Here is your news on a Friday at the start of Lockdown #2.
It looks as if the courts are continuing to process eviction claims during the lockdown, but even if those landlords obtain an order there is little chance of obtaining a bailiffs appointment.
This is because the Lord Chancellor, Robert Buckland QC, has written to the High Court Enforcement Officers Association (and one assumes the county court bailiffs) asking them to refrain from entering residential premises
I would also request that during this time, your members do not attend residential properties in England for the purpose of enforcing a writ of possession or restitution, including serving notice of enforcement …
Going on to say
except in the following limited circumstances: illegal trespass or squatting by persons unknown, nuisance or antisocial behaviour, domestic abuse, fraud or deception and properties unoccupied following the death of the defendant …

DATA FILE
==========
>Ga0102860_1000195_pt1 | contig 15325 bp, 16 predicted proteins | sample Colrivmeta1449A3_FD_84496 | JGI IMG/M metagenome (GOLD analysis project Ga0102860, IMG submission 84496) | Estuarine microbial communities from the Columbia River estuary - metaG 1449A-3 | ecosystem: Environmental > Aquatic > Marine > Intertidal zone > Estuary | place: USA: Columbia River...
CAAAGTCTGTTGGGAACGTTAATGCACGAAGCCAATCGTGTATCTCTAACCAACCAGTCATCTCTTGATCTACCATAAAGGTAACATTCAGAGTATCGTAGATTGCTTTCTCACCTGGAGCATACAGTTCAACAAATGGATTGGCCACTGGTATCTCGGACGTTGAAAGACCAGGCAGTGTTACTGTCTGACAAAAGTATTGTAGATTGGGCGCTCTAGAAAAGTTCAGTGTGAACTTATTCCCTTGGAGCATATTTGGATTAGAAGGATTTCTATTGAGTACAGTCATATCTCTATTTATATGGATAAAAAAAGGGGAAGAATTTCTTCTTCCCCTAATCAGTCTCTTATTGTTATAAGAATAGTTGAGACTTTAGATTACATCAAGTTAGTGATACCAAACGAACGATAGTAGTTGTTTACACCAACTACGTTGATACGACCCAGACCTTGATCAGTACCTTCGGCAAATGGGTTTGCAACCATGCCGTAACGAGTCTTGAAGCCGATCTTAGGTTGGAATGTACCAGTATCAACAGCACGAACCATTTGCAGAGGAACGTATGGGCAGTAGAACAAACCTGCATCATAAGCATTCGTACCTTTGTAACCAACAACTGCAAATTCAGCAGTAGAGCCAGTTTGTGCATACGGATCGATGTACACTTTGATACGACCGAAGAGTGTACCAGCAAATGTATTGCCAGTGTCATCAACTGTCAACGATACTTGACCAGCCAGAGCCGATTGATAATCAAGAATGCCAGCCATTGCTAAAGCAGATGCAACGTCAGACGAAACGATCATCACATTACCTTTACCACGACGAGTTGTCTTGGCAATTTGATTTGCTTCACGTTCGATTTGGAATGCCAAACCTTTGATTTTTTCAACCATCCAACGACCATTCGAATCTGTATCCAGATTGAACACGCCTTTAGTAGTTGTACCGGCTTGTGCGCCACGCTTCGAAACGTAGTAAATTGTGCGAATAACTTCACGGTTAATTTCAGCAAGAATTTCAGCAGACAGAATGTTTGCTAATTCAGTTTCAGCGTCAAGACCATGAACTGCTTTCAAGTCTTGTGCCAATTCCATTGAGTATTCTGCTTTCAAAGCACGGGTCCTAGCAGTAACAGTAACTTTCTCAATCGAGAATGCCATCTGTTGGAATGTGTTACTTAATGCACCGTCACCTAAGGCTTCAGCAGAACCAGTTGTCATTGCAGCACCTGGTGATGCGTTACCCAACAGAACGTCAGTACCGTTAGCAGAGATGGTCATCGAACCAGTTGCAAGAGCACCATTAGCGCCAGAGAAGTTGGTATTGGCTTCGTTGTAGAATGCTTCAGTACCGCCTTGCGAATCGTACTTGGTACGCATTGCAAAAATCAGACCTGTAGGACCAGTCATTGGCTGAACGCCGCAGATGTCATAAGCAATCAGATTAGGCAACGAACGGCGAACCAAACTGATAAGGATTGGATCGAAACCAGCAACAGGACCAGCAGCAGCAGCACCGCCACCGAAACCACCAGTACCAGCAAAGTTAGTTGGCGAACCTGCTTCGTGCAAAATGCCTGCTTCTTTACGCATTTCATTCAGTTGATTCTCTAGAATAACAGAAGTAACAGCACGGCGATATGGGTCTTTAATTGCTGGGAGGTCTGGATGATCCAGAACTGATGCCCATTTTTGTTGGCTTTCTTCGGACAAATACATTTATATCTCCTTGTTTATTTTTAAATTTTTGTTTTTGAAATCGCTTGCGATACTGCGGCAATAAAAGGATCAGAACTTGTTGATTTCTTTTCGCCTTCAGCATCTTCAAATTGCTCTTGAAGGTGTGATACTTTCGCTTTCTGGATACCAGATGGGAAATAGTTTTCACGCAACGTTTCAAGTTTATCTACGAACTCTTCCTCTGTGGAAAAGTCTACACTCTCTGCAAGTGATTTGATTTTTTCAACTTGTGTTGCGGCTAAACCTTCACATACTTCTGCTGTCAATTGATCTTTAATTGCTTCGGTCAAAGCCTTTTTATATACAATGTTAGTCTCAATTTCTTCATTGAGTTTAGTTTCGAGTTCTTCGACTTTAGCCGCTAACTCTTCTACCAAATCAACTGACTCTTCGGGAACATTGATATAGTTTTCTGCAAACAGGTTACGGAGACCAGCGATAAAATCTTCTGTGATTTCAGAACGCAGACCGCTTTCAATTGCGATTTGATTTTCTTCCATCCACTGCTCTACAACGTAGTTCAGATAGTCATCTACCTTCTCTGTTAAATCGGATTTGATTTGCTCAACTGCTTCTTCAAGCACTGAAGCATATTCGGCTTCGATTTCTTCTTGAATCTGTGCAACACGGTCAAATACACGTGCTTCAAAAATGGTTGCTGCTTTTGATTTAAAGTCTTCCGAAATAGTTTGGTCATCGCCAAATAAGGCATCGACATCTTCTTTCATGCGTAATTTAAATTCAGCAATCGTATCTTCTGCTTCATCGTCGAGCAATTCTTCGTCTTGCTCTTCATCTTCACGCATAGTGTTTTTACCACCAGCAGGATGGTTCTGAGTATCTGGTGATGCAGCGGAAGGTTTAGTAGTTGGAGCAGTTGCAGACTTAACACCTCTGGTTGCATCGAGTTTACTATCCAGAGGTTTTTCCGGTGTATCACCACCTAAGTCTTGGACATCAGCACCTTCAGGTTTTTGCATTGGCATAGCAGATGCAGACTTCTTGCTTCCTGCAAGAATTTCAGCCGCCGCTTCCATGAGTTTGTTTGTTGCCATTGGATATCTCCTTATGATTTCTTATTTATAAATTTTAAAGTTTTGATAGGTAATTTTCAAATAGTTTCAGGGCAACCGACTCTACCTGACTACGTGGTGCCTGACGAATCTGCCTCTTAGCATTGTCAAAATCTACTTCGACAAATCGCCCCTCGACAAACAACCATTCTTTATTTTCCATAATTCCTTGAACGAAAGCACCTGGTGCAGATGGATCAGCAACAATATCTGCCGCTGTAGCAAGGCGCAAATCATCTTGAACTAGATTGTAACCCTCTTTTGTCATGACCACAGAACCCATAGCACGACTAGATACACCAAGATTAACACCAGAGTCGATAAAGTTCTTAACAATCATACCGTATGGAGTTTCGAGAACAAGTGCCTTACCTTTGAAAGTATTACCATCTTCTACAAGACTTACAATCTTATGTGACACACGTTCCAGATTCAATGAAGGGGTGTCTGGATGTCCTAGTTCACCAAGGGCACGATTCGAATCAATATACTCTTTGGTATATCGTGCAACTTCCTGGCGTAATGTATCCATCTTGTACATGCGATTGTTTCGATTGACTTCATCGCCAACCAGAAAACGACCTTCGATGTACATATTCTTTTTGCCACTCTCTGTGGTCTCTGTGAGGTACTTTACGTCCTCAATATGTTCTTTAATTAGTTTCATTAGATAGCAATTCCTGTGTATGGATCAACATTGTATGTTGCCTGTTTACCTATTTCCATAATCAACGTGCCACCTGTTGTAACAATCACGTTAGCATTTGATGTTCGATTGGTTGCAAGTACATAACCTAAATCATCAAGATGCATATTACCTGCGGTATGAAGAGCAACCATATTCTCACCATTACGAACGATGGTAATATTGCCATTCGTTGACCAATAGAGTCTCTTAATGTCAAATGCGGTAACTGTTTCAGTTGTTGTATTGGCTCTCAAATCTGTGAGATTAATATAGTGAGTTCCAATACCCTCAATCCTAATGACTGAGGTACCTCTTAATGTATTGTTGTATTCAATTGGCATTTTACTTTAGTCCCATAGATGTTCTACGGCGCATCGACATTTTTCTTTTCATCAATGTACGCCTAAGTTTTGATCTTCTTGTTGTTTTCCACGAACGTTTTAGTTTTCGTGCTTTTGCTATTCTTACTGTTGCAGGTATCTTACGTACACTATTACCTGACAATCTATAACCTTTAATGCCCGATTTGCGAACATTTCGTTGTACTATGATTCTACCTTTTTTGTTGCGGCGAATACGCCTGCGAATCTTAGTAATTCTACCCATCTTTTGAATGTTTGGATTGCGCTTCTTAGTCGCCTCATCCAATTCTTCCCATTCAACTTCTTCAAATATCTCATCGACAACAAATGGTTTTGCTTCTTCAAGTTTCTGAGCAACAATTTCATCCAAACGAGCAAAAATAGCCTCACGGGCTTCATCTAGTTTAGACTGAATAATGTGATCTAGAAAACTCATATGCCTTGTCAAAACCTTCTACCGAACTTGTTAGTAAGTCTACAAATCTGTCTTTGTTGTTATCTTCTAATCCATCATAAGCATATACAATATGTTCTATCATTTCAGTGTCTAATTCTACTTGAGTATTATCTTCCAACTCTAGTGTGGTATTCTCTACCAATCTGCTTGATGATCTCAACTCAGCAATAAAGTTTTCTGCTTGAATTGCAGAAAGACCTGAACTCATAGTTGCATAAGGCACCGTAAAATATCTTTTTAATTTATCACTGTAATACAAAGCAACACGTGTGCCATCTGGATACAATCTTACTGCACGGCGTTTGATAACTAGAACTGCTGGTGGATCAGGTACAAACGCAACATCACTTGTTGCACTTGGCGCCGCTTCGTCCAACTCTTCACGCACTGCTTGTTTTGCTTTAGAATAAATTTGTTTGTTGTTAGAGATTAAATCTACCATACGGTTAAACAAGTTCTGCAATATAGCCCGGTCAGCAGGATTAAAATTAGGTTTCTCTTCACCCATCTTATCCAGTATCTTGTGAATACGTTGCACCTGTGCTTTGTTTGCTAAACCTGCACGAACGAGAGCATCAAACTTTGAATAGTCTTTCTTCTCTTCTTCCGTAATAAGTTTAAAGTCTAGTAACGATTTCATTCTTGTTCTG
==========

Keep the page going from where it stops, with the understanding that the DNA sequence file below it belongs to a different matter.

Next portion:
If you want to read the whole letter it is published on the Nearly Legal website.
Nearly Legal describes this as a complete farce. Establishing an eviction ban by a request by the Lord Chancellor to bailiffs organisations is, he points out, of questionable legal status. Pointing out that in most cases the bailiffs have no idea what the ground for possession is as this is not stated in the warrant.
The Lord Chancellor has also stated that he will ‘will shortly introduce an exemption for cases with extreme pre-covid rent arrears’ – is this also to be done by letter? As Nearly Legal points out:
If the rationale for any suspension of evictions is that it is really not a good idea to be evicting people in the middle of a pandemic, then any exemptions don’t make sense. It is not as if the public health rationale is affected by the reason for eviction. People with pre-covid rent arrears don’t face or cause any less of a public health issue on eviction than anyone else. The coronavirus doesn’t rely on references.
David Smith has also commented